In his landmark book, Ways of Seeing, John Berger argues that every piece of art carries with it a way of seeing. “Painters reconstruct what they see with brush marks on canvas.” Photographers select the angle, lighting, and scene. Likewise, the viewer of art has a way of seeing that draws on their life experience and culture. Berger’s theory makes sense of the wordless experience of wonder that we have when we gaze at a portrait, reflect on the subject’s immortalized facial expression or posture, and find we have a window into their character or inner world, centuries later.
2020 Advent Devotional
Similarly, the gospel authors intended to enrich our way of seeing Jesus by leaving us an array of portraits that reflect the experience of walking and talking, living and working with him. As we see Jesus heal and feed people, teach, laugh, serve and even crack a whip, we have windows into his character. This year, NSCBC has compiled an Advent Devotional, which aligns with the schedule for the Saturate Bible Reading Plan, which has many reading the four gospel accounts over the last four months of the year. Over the next four weeks of Advent, we’ll be sharing posts each weekday that will expand on the portraits of Jesus we see in the Gospel of John, the final book of the Saturate Plan. We hope this focus on the gospels sparks in you a renewed way of seeing Jesus that results in a deeper love and devotion.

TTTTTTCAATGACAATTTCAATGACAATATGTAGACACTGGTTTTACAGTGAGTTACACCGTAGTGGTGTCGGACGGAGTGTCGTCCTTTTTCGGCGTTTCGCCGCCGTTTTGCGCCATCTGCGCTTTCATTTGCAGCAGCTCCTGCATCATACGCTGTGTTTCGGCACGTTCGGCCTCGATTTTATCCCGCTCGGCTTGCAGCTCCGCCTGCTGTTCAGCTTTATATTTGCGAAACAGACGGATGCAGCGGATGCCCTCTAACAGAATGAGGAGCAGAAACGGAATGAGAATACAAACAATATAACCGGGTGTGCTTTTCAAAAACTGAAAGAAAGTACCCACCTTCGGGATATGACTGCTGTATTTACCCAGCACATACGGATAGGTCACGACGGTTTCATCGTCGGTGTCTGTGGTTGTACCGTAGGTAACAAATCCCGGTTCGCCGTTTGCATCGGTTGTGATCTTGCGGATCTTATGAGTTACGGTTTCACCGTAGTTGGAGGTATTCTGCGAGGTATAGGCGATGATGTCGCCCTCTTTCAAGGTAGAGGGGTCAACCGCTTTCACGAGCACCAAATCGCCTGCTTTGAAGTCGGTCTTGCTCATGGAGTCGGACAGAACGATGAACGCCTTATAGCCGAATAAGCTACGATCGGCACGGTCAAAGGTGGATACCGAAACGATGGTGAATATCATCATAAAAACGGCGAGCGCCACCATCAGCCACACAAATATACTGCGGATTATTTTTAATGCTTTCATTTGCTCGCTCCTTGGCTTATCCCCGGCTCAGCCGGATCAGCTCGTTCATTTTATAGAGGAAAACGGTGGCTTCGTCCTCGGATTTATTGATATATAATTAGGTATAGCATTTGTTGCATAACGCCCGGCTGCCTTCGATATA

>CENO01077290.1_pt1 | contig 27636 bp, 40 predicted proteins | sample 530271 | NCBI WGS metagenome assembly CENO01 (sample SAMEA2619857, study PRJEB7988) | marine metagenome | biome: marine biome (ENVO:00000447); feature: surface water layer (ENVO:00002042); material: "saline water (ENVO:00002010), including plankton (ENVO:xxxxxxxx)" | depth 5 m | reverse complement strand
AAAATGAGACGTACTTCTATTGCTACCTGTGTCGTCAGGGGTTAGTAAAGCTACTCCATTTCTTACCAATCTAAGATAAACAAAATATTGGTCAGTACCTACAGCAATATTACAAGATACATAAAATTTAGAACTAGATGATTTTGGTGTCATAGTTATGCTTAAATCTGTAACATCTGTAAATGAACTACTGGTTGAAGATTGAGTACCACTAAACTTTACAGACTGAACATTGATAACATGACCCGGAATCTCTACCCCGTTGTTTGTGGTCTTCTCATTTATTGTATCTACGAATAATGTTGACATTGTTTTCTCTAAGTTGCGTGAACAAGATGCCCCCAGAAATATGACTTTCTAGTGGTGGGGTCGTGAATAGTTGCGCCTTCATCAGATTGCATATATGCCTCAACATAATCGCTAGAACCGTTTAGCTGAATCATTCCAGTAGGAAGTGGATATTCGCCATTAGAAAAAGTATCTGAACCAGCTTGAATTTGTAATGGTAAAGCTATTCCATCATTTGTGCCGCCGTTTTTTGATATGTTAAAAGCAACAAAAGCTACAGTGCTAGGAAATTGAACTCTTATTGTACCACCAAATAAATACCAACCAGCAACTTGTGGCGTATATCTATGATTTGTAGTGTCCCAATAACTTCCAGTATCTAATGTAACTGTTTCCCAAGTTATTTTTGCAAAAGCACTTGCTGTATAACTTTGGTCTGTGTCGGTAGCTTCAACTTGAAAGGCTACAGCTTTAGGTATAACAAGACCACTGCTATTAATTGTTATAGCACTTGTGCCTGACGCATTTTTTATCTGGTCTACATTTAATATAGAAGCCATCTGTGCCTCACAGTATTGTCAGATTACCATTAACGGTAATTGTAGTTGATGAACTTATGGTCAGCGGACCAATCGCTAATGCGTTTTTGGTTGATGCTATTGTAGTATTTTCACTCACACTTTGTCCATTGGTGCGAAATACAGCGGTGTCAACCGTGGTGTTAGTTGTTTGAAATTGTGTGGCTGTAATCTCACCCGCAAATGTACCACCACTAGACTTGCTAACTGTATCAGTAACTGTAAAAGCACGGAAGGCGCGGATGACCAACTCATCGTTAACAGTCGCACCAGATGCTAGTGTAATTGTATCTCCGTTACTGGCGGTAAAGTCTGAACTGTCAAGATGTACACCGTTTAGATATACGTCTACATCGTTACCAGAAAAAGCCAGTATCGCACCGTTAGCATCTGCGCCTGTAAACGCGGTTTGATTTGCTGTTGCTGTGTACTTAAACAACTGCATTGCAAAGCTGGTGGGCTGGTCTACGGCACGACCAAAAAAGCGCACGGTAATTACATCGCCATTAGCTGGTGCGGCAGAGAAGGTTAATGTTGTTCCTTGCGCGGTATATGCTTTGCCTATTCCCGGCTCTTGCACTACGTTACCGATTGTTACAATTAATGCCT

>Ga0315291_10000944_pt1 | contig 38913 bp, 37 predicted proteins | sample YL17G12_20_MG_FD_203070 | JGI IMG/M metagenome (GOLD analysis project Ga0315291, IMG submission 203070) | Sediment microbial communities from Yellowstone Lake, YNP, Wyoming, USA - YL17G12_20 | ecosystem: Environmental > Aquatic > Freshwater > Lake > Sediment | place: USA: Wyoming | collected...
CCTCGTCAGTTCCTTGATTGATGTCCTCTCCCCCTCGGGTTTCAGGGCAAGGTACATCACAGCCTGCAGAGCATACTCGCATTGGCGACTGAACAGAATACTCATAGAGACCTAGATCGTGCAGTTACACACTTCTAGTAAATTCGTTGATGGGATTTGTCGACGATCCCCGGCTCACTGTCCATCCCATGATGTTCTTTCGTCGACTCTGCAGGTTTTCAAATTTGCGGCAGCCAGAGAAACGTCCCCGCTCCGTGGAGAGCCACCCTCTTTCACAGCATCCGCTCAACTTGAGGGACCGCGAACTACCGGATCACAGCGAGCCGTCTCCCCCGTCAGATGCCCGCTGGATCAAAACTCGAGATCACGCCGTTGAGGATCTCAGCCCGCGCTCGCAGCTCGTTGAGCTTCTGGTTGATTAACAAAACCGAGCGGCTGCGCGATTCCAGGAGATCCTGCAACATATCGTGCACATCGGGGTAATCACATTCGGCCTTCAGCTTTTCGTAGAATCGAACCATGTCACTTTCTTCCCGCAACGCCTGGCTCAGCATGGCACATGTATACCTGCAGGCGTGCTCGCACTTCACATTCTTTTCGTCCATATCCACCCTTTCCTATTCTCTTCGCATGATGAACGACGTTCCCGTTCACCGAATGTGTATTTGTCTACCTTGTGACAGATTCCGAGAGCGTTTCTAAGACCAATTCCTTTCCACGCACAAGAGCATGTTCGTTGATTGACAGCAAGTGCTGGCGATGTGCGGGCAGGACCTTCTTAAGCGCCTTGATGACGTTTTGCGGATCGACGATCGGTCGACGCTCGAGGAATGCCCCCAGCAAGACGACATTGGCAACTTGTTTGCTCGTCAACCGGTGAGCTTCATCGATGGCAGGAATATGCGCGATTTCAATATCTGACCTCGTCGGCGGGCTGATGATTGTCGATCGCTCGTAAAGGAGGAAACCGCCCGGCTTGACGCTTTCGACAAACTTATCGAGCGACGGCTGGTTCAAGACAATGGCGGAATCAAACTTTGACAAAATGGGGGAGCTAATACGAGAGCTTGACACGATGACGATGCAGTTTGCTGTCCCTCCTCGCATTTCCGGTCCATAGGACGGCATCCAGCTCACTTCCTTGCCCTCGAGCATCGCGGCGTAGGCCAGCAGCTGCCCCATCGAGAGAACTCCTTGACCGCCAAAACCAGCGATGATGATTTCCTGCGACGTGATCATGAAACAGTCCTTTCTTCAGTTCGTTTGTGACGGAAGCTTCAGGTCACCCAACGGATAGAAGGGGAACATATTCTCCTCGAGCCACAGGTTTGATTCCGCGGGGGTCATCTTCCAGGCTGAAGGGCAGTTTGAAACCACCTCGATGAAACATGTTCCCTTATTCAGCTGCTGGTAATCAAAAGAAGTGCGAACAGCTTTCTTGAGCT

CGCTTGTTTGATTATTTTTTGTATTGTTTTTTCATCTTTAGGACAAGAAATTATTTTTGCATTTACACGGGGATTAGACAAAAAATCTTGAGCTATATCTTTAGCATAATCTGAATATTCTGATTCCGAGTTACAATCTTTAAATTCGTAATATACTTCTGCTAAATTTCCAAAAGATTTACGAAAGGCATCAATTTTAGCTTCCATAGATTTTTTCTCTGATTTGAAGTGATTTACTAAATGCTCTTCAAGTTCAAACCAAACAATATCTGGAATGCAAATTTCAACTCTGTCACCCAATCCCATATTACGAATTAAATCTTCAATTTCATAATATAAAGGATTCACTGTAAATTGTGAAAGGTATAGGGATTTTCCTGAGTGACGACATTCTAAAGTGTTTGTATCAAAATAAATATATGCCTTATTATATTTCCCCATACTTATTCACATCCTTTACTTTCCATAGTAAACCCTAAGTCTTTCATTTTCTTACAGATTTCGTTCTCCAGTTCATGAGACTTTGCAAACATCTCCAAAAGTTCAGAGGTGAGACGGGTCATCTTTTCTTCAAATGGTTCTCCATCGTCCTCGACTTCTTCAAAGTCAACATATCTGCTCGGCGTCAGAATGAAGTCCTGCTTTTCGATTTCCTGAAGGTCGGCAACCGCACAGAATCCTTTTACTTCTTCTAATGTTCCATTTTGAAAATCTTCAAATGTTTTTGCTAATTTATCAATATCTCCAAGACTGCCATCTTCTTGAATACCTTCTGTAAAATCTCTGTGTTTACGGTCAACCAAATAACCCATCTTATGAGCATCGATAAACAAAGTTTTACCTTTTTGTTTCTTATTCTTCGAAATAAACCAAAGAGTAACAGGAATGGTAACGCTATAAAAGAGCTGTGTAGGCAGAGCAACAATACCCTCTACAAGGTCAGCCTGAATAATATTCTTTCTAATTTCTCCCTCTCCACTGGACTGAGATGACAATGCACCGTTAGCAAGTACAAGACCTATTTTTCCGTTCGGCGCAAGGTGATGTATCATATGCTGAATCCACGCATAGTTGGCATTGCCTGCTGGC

The Way We See Jesus
John tells us, “No one has ever seen God, but the one and only Son, who is himself God and is in closest relationship with the Father, has made him known.” (1:18) If we have seen Jesus as the Bread of Life, then we know God our Father as the source of nourishment for hungry bodies and searching souls. If we have seen Jesus as our Fellow Mourner, we can be sure that we never bear our losses alone. As we meditate on Jesus’ life, may we be captivated. And may we be stretched by one another’s way of seeing Jesus and find a deeper unity, rooted in who he is for us.